Dept. of Justice Considering Major Overhauls on Consent Decrees, Sources Say
After an extensive review of the music publishing industry as a whole, the U.S. Dept. of Justice is considering amending the longstanding consent decrees in significant ways, according to multiple…
After an extensive review of the music publishing industry as a whole, the U.S. Dept. of Justice is considering amending its longstanding consent decree to allow music publishers partial withdrawals from the blanket licenses of the performance rights societies, according to multiple sources who are familiar with recent private talks the agency held with industry representatives. The move will put millions of dollars into play.
The partial withdrawals would allow publishers to cut direct deals for digital licenses, something that both the the ASCAP and BMI rate courts have ruled against allowing after publishers and the PROs changed their regulations to allow for the possibility. Both rate courts ruled that the consent decree only allows publishers to either completely withdraw all their songs for all licensing or allow access to their entire catalogs.
Under the rumored changes from the DoJ, publishers could now withdraw and cut direct digital deals, but still use the PROs for administering payments to its songwriters.
In other changes, the DoJ is expected to allow PROs to handle additional licensing for additional rights, allowing them to bundle mechanical rights with performance rights for blanket digital licenses. The consent decree currently doesn’t allow ASCAP to handle mechanical licenses, sources say. The wording for BMI on mechanical is less defined. As well, the DoJ may ask ASCAP to remove publishers that withdraw digital rights from its board of directors, multiple sources say.
In another potential win for publishers, the DoJ is also considering the imposition of a negotiated interim rate to be set immediately when a digital service requests a license before that service can begin playing the requested music. The DOJ would also limit the length upon which a service could pay that an interim rate, which would likely speed up negotiations around setting a finalized rate. As it stands, when a digital service requests a license they can immediately begin serving that music, and even if an interim rate is set,meaning they still have little incentive to negotiate with the publishers and PROs. This process then often winds up in a rate court. Such changes could cut down on litigation costs, since digital services will now have incentives to negotiate rates in good faith before the license is enacted and they are allowed to begin offering that music.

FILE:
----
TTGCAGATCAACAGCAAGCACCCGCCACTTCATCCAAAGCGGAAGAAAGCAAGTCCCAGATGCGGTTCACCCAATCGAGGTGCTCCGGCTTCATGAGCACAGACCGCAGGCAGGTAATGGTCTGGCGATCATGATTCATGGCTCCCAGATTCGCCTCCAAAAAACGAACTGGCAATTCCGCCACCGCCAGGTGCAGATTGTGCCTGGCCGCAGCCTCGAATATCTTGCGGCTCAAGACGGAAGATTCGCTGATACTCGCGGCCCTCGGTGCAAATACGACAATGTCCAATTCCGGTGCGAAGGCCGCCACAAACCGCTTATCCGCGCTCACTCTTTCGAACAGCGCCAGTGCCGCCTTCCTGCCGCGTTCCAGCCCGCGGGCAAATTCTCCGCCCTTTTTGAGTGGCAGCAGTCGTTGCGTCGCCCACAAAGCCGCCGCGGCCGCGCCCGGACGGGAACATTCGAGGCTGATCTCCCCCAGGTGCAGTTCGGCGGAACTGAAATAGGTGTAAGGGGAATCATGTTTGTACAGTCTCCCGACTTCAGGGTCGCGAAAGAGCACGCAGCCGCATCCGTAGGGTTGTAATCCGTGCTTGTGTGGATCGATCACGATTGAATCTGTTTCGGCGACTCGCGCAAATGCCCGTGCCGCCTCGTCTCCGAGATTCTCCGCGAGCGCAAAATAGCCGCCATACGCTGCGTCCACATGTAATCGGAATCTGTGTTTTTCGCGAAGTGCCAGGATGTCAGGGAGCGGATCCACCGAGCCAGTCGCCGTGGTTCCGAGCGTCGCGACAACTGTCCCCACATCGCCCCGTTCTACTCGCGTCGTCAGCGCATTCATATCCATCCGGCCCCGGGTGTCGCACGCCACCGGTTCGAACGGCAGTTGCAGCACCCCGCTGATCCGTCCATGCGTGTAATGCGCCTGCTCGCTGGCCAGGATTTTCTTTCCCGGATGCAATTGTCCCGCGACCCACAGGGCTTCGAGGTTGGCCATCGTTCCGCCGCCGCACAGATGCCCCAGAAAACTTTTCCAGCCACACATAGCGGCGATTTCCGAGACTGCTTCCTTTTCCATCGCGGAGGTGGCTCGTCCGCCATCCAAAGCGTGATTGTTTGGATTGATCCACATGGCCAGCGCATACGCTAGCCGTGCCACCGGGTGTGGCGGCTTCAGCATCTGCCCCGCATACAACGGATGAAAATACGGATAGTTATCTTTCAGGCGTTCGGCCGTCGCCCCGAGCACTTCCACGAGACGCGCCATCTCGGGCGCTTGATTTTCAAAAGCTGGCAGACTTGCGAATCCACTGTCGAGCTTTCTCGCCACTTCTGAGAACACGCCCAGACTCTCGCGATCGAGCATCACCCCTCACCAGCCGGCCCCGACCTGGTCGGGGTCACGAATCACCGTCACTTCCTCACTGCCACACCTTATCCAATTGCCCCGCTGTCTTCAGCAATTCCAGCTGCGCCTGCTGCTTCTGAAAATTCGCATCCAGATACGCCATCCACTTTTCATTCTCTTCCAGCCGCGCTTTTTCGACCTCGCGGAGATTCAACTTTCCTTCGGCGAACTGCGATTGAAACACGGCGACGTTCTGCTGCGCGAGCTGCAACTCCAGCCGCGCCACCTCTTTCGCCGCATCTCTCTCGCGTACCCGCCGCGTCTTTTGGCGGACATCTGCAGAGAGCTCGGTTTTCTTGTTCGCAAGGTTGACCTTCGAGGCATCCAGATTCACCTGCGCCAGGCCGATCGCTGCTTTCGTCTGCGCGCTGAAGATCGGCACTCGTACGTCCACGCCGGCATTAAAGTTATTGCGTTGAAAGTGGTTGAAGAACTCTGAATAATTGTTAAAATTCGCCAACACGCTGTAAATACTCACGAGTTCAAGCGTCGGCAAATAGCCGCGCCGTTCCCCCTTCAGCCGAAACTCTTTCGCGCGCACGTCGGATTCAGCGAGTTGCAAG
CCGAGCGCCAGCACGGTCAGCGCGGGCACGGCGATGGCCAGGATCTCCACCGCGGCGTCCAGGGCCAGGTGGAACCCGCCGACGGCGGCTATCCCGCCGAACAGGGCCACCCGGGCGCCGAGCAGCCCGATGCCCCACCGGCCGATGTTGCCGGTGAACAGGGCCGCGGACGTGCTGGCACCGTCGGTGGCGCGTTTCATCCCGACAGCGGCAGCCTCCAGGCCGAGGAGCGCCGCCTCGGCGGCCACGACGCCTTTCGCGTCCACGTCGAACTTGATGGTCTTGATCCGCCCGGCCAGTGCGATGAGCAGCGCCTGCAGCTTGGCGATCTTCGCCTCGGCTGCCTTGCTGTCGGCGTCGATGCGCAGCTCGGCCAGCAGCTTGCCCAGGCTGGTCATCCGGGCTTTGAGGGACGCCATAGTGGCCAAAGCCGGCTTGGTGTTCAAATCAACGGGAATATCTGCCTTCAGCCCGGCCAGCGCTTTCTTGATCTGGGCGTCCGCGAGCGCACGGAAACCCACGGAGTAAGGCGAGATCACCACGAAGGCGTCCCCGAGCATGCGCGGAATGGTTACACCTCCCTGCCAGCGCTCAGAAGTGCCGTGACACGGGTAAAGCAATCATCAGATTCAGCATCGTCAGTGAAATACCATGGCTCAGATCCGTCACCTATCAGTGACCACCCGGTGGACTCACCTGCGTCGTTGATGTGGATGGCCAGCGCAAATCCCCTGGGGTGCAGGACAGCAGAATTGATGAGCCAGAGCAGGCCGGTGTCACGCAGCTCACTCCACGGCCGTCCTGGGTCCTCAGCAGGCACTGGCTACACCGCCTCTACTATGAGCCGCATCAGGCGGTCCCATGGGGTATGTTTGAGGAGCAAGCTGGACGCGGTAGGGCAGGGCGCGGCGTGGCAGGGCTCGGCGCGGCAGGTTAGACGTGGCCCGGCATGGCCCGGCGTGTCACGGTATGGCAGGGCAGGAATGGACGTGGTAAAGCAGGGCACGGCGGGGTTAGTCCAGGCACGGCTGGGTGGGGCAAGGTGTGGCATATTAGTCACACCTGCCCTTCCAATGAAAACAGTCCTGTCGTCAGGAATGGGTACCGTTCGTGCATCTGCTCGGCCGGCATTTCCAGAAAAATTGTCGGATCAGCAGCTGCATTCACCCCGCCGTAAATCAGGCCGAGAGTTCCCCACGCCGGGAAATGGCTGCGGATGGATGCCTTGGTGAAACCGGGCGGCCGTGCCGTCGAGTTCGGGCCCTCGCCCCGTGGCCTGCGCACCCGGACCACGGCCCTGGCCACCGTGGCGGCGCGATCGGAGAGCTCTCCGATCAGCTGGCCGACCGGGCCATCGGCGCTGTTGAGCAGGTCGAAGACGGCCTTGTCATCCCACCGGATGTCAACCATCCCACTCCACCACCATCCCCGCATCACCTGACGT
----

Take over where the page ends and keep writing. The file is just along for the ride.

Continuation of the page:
The DoJ is unlikely to recommend that arbitration replace the rate courts themselves — a change the publishers and PROs asked for — to save on the very expensive litigation process, which can run into eight figures for a single proceeding. This is seen as a plus for digital services, which tend to fare better — at least in the ASCAP rate court — than publishers.
All of the proposed changes would have to be approved by the BMI and ASCAP judges, meaning the changes are far from a done deal.
From the perspective of individual publishers, if the rate court approves the DoJ’s possible amendment to the consent decree, it could allow those companies to negotiate rates that would likely be higher than what the PROs currently garner. (From a practical standpoint, only the largest publishers would have that sort of leverage, since digital services like Pandora could choose not to license the music of smaller publishers, which would hurt the songwriters of those publishers and the master rights holders for those songs, pressuring them to concede.)
Digital services may see their rates go up for some publishing catalogs, however those services will likely push to have the rates to the PROs cut to reflect the smaller catalogs that would come through blanket licenses. In fact, sources say the DoJ is considering imposing a mandatory, adjustable blanket license (this would allow for rates to be adjusted when publishers withdraw their songs) for the PROs, and will prohibit them for charging additional fees to administer them.